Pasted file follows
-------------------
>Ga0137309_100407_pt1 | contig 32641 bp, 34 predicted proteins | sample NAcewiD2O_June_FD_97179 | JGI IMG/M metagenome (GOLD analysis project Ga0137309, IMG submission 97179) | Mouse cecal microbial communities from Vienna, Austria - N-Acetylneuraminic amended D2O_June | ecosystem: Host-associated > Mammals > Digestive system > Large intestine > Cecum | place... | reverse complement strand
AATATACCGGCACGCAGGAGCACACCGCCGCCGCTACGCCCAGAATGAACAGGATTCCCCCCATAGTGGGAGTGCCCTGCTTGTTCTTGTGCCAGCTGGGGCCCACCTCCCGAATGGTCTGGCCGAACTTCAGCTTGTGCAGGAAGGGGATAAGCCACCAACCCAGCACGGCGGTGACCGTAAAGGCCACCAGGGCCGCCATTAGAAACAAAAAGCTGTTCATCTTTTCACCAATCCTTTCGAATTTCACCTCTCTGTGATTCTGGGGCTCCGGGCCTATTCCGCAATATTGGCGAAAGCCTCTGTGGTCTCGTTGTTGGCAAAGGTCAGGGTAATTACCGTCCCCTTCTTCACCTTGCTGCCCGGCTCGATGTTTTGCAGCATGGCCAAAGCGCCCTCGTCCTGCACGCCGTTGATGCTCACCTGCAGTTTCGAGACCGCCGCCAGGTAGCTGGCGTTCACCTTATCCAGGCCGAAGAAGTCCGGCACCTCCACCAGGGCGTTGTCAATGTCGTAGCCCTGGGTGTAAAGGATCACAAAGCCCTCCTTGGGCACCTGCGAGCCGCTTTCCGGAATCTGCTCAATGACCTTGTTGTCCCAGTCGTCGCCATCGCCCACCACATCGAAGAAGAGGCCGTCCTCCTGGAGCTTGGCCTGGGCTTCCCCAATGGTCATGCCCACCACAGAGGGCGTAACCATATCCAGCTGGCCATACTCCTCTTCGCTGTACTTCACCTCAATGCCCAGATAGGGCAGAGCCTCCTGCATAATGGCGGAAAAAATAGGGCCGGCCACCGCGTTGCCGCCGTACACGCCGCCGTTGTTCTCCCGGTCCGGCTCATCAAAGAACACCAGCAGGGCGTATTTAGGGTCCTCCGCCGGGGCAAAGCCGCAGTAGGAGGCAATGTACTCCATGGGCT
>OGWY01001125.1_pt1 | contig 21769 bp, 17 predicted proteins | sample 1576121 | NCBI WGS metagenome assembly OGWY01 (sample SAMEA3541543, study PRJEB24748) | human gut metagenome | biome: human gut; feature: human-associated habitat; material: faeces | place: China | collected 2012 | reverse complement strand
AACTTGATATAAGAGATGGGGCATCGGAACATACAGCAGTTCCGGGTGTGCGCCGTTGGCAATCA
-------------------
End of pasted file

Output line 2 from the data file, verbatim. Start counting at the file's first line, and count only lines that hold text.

AATATACCGGCACGCAGGAGCACACCGCCGCCGCTACGCCCAGAATGAACAGGATTCCCCCCATAGTGGGAGTGCCCTGCTTGTTCTTGTGCCAGCTGGGGCCCACCTCCCGAATGGTCTGGCCGAACTTCAGCTTGTGCAGGAAGGGGATAAGCCACCAACCCAGCACGGCGGTGACCGTAAAGGCCACCAGGGCCGCCATTAGAAACAAAAAGCTGTTCATCTTTTCACCAATCCTTTCGAATTTCACCTCTCTGTGATTCTGGGGCTCCGGGCCTATTCCGCAATATTGGCGAAAGCCTCTGTGGTCTCGTTGTTGGCAAAGGTCAGGGTAATTACCGTCCCCTTCTTCACCTTGCTGCCCGGCTCGATGTTTTGCAGCATGGCCAAAGCGCCCTCGTCCTGCACGCCGTTGATGCTCACCTGCAGTTTCGAGACCGCCGCCAGGTAGCTGGCGTTCACCTTATCCAGGCCGAAGAAGTCCGGCACCTCCACCAGGGCGTTGTCAATGTCGTAGCCCTGGGTGTAAAGGATCACAAAGCCCTCCTTGGGCACCTGCGAGCCGCTTTCCGGAATCTGCTCAATGACCTTGTTGTCCCAGTCGTCGCCATCGCCCACCACATCGAAGAAGAGGCCGTCCTCCTGGAGCTTGGCCTGGGCTTCCCCAATGGTCATGCCCACCACAGAGGGCGTAACCATATCCAGCTGGCCATACTCCTCTTCGCTGTACTTCACCTCAATGCCCAGATAGGGCAGAGCCTCCTGCATAATGGCGGAAAAAATAGGGCCGGCCACCGCGTTGCCGCCGTACACGCCGCCGTTGTTCTCCCGGTCCGGCTCATCAAAGAACACCAGCAGGGCGTATTTAGGGTCCTCCGCCGGGGCAAAGCCGCAGTAGGAGGCAATGTACTCCATGGGCT